A reader writes:
I started to comment on your blog, but I doubted you replied to every single message addressed to you. Further, in my experience with blogging, the com-boxes often degenerate into an unChristian war zone. So, I felt it best not to make my comment there, especially given the nature of what I’d be writing and my experience in dealing with other Christians on this topic.
I often read your blog posts, which usually appears in my Facebook feed. I greatly appreciate that there is a right-leaning Catholic voice that gives me a glimmer of hope that the future of conservatism need not be a diagnosable cognitive disorder.
Of course, I, myself am not conservative. I strongly lean to the left. Though, I am foremost a Catholic. I also happen to be gay and celibate.
You seem to have implicitly asserted there is a problem with the Boy Scouts changing their policy, and perhaps, repealing DADT. I, for the life of me, cannot understand these positions. I can appreciate there are drawbacks and unintended consequences of introducing matters that are not related to scouting or national defense. But these may give pause; they do not change my thinking.
Perhaps I am biased. But when a gay person, prior to the repeal of the DADT, could serve in the military and be discharged not for a sexual act, but the mere knowledge of their orientation being known, it seems unjust. It is my understanding that sexual activity by anyone, regardless of orientation, is (rightly) grounds for discharge, and that is the policy with DADT repealed. Whereas before, the policy even allowed knowledge of a homosexual orientation, even not acted upon, to be grounds for dismissal. Catholic dismay over the repeal of DADT, I have always found demoralizing, not simply because people opposed it, but no one was seriously trying to find a workable solution that dealt with their concerns, but was respectful to gays serving in uniform. No one wanted to upset “conservative” orthodoxy.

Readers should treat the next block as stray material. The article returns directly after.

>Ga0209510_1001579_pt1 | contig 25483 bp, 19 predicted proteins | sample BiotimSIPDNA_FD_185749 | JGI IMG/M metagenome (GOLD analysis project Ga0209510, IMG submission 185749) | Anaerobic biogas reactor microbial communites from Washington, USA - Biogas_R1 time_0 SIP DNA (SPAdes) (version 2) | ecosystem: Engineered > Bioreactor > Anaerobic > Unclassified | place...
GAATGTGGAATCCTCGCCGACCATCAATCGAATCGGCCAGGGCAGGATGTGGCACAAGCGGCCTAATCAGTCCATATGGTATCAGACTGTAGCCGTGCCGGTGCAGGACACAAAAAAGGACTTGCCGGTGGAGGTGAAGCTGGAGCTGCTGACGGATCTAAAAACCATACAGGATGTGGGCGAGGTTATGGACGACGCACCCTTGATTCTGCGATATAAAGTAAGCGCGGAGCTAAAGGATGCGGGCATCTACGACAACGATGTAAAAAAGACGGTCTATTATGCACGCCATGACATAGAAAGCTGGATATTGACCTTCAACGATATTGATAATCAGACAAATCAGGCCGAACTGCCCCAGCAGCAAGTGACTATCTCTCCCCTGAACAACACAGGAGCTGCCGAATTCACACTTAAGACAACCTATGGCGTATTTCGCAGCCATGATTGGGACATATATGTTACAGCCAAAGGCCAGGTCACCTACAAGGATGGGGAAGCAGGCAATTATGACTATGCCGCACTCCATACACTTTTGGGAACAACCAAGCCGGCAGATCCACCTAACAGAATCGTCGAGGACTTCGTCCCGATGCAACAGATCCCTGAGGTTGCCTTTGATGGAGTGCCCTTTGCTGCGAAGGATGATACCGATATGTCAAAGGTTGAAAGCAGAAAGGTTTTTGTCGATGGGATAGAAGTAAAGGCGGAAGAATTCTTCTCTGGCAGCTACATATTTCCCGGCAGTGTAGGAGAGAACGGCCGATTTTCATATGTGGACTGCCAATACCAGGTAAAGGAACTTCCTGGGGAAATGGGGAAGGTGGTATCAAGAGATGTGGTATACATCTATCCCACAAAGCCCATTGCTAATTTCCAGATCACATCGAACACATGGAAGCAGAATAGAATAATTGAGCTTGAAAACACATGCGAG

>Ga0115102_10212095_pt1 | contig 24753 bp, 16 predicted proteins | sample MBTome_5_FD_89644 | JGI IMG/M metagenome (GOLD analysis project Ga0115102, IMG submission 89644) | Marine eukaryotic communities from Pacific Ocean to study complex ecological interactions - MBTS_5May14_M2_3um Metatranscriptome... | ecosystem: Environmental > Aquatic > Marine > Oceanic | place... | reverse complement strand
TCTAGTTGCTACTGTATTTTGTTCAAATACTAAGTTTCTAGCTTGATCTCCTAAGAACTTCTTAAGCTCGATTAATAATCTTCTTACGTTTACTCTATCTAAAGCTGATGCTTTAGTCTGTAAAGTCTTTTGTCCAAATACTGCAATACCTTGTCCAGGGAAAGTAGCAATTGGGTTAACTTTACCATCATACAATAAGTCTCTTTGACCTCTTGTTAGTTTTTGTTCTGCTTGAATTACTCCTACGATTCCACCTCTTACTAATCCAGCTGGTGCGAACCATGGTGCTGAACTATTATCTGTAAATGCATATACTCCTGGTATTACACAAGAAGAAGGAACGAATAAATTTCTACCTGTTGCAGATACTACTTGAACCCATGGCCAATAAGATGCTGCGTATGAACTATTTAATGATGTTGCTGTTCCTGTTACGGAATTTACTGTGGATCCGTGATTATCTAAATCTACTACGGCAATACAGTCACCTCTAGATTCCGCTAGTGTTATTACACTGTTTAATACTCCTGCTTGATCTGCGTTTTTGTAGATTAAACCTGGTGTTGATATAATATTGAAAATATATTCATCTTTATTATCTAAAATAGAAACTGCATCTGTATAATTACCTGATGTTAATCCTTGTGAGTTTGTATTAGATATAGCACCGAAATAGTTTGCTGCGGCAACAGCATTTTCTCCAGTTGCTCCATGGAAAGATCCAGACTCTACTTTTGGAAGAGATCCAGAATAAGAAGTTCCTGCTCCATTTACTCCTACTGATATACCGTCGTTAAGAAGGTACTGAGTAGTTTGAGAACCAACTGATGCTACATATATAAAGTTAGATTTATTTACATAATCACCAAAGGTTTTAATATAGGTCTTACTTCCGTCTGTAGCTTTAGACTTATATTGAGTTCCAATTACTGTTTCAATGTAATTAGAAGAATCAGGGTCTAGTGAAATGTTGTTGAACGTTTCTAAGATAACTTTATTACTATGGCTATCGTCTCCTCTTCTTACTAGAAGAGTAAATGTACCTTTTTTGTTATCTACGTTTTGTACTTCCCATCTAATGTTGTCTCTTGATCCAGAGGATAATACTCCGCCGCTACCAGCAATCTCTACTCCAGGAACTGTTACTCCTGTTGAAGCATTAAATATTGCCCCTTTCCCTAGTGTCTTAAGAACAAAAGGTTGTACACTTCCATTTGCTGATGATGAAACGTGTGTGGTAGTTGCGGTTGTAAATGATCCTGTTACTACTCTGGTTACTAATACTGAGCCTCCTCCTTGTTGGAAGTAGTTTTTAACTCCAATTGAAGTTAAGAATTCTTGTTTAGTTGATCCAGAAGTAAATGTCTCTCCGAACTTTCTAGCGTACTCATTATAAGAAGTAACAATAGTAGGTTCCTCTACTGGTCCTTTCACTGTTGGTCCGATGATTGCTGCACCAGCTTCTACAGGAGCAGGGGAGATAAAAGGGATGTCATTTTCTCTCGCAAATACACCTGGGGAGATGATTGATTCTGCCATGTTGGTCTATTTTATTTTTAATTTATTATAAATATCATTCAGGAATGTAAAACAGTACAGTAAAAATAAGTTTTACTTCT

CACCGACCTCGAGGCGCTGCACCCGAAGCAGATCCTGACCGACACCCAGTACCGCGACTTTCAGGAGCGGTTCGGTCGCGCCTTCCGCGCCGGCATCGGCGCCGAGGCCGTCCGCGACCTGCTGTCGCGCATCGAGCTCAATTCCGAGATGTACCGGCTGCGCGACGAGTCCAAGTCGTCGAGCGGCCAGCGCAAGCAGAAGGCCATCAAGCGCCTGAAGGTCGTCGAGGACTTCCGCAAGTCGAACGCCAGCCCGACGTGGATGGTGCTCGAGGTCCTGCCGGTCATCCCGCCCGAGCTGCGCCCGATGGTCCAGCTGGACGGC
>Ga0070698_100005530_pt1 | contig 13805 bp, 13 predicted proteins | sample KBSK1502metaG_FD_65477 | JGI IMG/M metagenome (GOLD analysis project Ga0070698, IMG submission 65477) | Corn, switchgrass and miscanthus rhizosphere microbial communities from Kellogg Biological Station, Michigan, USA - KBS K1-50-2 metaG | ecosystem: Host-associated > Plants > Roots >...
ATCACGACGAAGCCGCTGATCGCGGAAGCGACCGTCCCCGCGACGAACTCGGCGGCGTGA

Similarly, it is my understanding that the knowledge that some young men are homosexual have prevented them from advancing in Boy Scouts. I see this is in a similar like. If homosexual acts are involved, my opinion is similar. But if someone happens to be a homosexual, I do not see why knowledge of this must be accompanied by negative consequences. And, similarly, I have not seen similar efforts to find a workable solution. Just a similar situation to DADT in that it was very politicized with the same battle lines drawn.
These two issues are often talked about in two ways. First, no one was a “right” to serve in the military. The primary goal is national defense and, it is said, it is the prerogative of military leaders to discriminate in anyway that keeps up safe. Secondly, Boy Scouts is a private organization, which is accorded the rights to make up rules as they see fit. If you don’t like those rules, it is said, don’t join or start another organization.
These are typical conservative arguments. But, to me, they miss the point. As a Catholic, and even more so, as someone who is gay, I see just another symptom of the pastoral failure toward homosexuals.
I see this is just another instance in which homosexuals are shut out, unless they are closeted and are lying about who they are. Sure, we are not reducible to our sexuality. We are living images of God. But, believe me, I speak from experience. It is very, very difficult when you are growing up as a gay teen and same-sex peers are always talking about the opposite sex, relationships, and such things, and it not to come out either by confession, or by inference from your silence or awkwardness in such situations, that you are gay. The only other way requires great acting skills or lying. And many, like me, decided that integrity and not lying was the high road.
So, I empathize deeply, when someone decides to join the military, or at the behest of their parents, ignorant of their child’s sexuality, they start scouting, and they feel they have to lie in order to excel. And what’s worse is that if that if their secret is ever discovered, it can mean punishment, and exclusion; and this is backed by Christians. I just don’t understand it. These are our brothers and sisters, many of whom are Christ’s lost sheep. We can’t make the truth less hard, but I feel that too many Catholics are making stumbling blocks that need not be.
I’m sorry for the rambling thoughts. But I thought I should share with you a different perspective because you seem, at least, in your writing to be a reasonable man, and sympathetic to the plight of homosexuals.
P.S. I wrote this years ago, conveying my thoughts on being gay and Catholic, and converting to the faith despite (in my opinion) great pastoral failures. I hope it gives it perspective.
I would particularly be interested in hearing from other celibate gay Catholics. Would you agree/disagree on his critique of the pastoral failure of the Church (meaning, mainly, the rest of us straight Catholics)? If so, what could be done better to support SSA Catholics trying to live the Life?